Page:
Haughley Castle was a motte-and-bailey fortification built to dominate a former Anglo-Saxon caput. The castle was seized by Henry II in 1163 but a decade later was attacked by forces representing his own son, Henry the Young King, who had rebelled against him. The fortification was destroyed in this assault and never rebuilt.



Haughley Castle was built in the late eleventh century by Hugh de Montfort to control the main road between Ipswich and Bury St Edmunds as well as the nearby River Gipping (which was navigable at this time). Hugh came from Montfort-sur-Risle in Normandy and funded fifty ships and sixty Knights for William I's invasion of England. He had accompanied the initial landings and fought at the Battle of Hastings where he allegedly rescued William Malet. He was richly rewarded with over one hundred manors spread across Essex, Kent, Norfolk and Suffolk. The grants included the Honour of Haughley which had previously been owned by an Anglo-Saxon landowner called Guthmund. Haughley was his caput (administrative centre) and this was simply taken over by Hugh who then built the motte to make a clear statement that he was now overlord. Hugh seems to have spent little time at Haughley however and its main purpose was to provide soldiers for the garrison of Dover Castle for which he was Constable.


The castle itself was initially built as an earth and timber motte-and-bailey fortification. A plan dated 1554 showed a rectangular bailey to the south of the motte which perhaps followed the boundary surrounding the former Anglo-Saxon settlement. The surrounding ditches were flooded by diverting a nearby stream. The defences on top of the motte, which would originally have consisted of a timber palisade, were rebuilt in stone perhaps by Henry of Essex who was granted the castle by King Stephen in the mid-twelfth century.


Haughley Castle was seized by the Crown in 1163. Six years earlier Henry II had invaded North Wales with a large field army perhaps 30,000 men strong planning to defeat Owain ap Gruffudd, Prince of Gwynedd. The invasion was a disaster and the English force was badly mauled at the Battle of Ewloe in which Henry himself had to be extracted and rushed to safety. Although Henry ultimately forced Owain to make peace, the expedition had been a humiliation for the King and scapegoats were sought! One was Henry of Essex who had dropped the Royal standard during the battle and was subsequently ostracised. In 1163 he was accused of treason by Robert de Montfort, a descendant of the original builder. The issue was settled by a judicial duel between the two men which Henry lost. His estates were confiscated and, although he survived, he spent the rest of his days as a monk in Reading Abbey.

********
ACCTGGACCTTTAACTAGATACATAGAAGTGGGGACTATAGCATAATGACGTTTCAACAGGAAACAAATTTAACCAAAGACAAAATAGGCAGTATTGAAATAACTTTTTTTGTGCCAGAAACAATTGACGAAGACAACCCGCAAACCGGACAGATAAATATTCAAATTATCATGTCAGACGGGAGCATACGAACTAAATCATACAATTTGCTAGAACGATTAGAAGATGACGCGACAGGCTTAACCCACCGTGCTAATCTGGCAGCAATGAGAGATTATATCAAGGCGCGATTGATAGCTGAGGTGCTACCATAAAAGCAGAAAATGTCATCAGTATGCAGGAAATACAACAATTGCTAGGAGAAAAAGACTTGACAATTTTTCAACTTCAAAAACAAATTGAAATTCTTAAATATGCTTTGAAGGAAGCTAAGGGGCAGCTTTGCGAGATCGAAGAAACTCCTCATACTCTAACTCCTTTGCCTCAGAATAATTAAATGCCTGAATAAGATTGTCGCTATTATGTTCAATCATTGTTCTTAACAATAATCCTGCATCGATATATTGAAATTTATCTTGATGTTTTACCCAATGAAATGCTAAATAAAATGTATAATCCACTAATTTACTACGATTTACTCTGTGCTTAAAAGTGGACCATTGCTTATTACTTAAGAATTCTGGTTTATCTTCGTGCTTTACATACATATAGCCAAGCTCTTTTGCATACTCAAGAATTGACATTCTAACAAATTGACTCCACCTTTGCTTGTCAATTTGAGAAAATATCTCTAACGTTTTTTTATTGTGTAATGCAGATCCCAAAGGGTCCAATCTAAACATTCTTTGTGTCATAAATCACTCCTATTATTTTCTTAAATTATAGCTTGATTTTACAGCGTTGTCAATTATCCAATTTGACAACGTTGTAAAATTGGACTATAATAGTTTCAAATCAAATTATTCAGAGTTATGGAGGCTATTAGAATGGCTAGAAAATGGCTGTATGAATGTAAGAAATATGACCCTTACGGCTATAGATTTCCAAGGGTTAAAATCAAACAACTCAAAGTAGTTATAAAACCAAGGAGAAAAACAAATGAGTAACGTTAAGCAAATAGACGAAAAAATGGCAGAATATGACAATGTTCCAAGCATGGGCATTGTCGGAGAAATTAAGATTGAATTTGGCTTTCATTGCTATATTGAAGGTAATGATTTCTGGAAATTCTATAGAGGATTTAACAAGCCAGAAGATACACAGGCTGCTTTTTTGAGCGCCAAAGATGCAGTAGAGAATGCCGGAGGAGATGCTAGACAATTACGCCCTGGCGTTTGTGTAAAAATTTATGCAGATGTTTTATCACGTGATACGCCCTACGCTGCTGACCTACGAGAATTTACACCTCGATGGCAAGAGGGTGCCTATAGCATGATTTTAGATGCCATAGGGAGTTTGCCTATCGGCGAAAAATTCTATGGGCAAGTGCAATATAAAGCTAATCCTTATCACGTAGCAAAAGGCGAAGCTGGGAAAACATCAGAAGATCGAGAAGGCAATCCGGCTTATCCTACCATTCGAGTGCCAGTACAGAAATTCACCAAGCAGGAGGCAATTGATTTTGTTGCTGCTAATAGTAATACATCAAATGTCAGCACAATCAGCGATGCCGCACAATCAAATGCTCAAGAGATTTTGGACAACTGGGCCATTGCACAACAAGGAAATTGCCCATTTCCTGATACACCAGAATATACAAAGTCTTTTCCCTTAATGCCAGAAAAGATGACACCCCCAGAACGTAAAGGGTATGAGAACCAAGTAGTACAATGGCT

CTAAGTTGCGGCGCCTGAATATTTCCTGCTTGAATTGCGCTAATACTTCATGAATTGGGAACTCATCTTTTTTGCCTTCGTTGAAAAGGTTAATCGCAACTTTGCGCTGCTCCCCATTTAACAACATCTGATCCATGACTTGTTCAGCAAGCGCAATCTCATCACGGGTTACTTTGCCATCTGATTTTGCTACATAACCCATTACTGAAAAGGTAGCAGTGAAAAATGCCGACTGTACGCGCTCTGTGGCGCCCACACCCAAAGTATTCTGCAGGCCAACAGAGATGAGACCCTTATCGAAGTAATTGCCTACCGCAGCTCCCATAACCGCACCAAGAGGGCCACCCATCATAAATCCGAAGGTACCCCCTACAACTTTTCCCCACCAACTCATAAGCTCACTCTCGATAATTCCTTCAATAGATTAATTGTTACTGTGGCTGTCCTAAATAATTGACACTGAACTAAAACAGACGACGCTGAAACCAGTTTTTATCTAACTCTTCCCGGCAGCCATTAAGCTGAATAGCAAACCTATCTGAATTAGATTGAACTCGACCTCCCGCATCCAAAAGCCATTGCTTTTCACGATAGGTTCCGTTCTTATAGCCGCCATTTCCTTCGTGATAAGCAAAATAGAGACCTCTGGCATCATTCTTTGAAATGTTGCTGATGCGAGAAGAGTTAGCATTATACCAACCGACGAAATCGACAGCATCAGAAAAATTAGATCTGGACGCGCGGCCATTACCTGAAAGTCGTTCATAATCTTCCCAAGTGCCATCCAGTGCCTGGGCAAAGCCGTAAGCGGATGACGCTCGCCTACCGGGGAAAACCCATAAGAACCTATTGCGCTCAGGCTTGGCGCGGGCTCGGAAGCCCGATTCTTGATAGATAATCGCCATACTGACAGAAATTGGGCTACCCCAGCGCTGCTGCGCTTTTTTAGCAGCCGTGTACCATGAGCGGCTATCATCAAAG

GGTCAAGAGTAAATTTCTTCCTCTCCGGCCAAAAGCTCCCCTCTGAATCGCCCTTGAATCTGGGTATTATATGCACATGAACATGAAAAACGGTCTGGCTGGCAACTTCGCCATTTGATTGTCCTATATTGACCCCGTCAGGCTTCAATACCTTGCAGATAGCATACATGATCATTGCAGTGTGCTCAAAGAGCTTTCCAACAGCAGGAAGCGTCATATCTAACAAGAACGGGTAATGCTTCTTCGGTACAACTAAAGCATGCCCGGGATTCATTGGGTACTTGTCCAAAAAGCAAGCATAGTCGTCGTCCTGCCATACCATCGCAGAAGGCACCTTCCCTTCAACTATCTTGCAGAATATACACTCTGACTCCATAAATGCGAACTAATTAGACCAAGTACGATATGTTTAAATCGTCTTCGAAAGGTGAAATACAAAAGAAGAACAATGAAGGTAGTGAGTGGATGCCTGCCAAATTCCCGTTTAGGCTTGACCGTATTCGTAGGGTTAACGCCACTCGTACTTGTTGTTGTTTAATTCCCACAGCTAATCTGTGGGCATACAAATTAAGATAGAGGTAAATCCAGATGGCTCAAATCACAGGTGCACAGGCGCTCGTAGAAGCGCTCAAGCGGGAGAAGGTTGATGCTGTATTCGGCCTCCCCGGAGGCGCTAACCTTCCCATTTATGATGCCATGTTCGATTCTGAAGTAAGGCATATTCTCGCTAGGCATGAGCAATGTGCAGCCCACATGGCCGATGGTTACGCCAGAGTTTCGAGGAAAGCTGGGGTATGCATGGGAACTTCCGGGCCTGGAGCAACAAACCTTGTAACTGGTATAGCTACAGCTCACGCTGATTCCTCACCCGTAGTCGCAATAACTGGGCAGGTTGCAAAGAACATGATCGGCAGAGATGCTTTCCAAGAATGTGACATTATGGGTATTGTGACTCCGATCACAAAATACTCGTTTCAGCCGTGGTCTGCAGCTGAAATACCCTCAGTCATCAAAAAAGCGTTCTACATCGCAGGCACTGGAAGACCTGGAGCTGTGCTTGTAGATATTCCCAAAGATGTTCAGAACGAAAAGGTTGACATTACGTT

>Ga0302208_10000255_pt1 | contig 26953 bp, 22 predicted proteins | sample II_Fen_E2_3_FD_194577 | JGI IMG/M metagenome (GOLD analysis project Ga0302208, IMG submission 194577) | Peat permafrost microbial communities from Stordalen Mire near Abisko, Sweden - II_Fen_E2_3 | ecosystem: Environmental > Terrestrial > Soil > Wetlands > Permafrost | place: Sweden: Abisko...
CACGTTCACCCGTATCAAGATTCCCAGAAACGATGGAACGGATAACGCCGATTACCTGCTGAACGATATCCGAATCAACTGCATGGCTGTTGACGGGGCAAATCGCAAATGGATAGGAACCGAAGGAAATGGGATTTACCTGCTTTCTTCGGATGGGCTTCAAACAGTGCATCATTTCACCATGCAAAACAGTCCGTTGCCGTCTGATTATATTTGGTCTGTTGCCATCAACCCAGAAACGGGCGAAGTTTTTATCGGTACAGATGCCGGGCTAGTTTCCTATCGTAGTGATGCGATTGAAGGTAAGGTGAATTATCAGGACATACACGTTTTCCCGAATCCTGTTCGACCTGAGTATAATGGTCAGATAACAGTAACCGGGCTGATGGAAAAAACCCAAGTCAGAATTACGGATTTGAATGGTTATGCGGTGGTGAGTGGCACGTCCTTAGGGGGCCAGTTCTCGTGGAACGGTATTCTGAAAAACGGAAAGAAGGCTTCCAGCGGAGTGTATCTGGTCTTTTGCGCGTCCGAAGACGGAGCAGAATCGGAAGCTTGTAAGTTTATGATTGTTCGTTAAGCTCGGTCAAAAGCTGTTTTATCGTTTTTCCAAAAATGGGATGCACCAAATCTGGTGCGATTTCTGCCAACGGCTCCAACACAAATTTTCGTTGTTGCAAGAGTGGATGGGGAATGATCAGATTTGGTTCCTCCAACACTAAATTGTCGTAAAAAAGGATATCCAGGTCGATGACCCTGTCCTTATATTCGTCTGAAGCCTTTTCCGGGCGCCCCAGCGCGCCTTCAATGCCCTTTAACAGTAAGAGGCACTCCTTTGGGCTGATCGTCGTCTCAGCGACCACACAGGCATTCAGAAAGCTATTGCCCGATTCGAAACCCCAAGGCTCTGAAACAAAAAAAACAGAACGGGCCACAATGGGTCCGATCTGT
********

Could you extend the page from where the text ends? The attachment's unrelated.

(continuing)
The castle was destroyed in 1173 when it was attacked by Robert de Beaumont, Earl of Leicester. He had joined the rebellion of Henry the Young King against Henry II and his assault on Haughley was part of a co-ordinated strike across the centre of England in conjunction with Hugh Bigod, Earl of Norfolk. Haughley Castle was held at this time by Ralph de Broc, a Knight who had been involved in the events that led to the murder of Thomas Becket, Archbishop of Canterbury. Ralph was unable to protect the structure from the large force gathered by Robert and he and his supporters fled leaving the castle to be plundered and burnt by the rebels. Whilst they were later defeated at the Battle of Fornham (1173), the castle was never rebuilt. During the eighteenth century Richard Ray levelled what was left of the Norman Keep.




Douglas, D.C and Greeaway, G.W (ed) (1981). English Historical Documents Vol 2 (1042-1189). Routledge, London.

Historic England (2016). Haughley Castle List entry Number: 1006069. Historic England, London.

Huscroft, R (2009). The Norman Conquest: A New Introduction. Pearson Education Limited, Harlow.

Liddiard, R (2005). The Castle Landscape of Anglo-Norman East Anglia: A Regional Perspective. Boydell Press, woodbridge.

King, C.D.J (1983). Castellarium anglicanum: an index and bibliography of the castles in England, Wales and the Islands.  Kraus International Publications.

Martin, E (2011). Haughley Castle – its origins, significance and history.

Pettifer, A (1995). English Castles, A guide by counties. Boydell Press, woodbridge.

Renn, D.F (1973). Norman Castles of Britain. John Baker, London.

Salter, M (2001). The Castles of East Anglia. Folly Publications.

What's There?

Haughley Castle consists of earthwork remains of a (large) motte and some outer defences. The motte itself is privately owned with no public access but can be viewed from an adjacent right of way.

Motte. The remains of the castle are dominated by the large motte which still has water filled defences surrounding it. The bailey occupied the area of the (now) open field to the south.

Getting There

Haughley Castle is not sign-posted but is relatively easy to find. On-road car parking is possible on Duke Street opposite the motte and a footpath leading through the site can be accessed from the grounds of the church. There is also a lay-by on Bacton Road with adjacent access to the church grounds.

Car Parking

Duke Street, IP14 3QS

52.221928N 0.963383E

Haughley Castle

No Postcode

52.223099N 0.964207E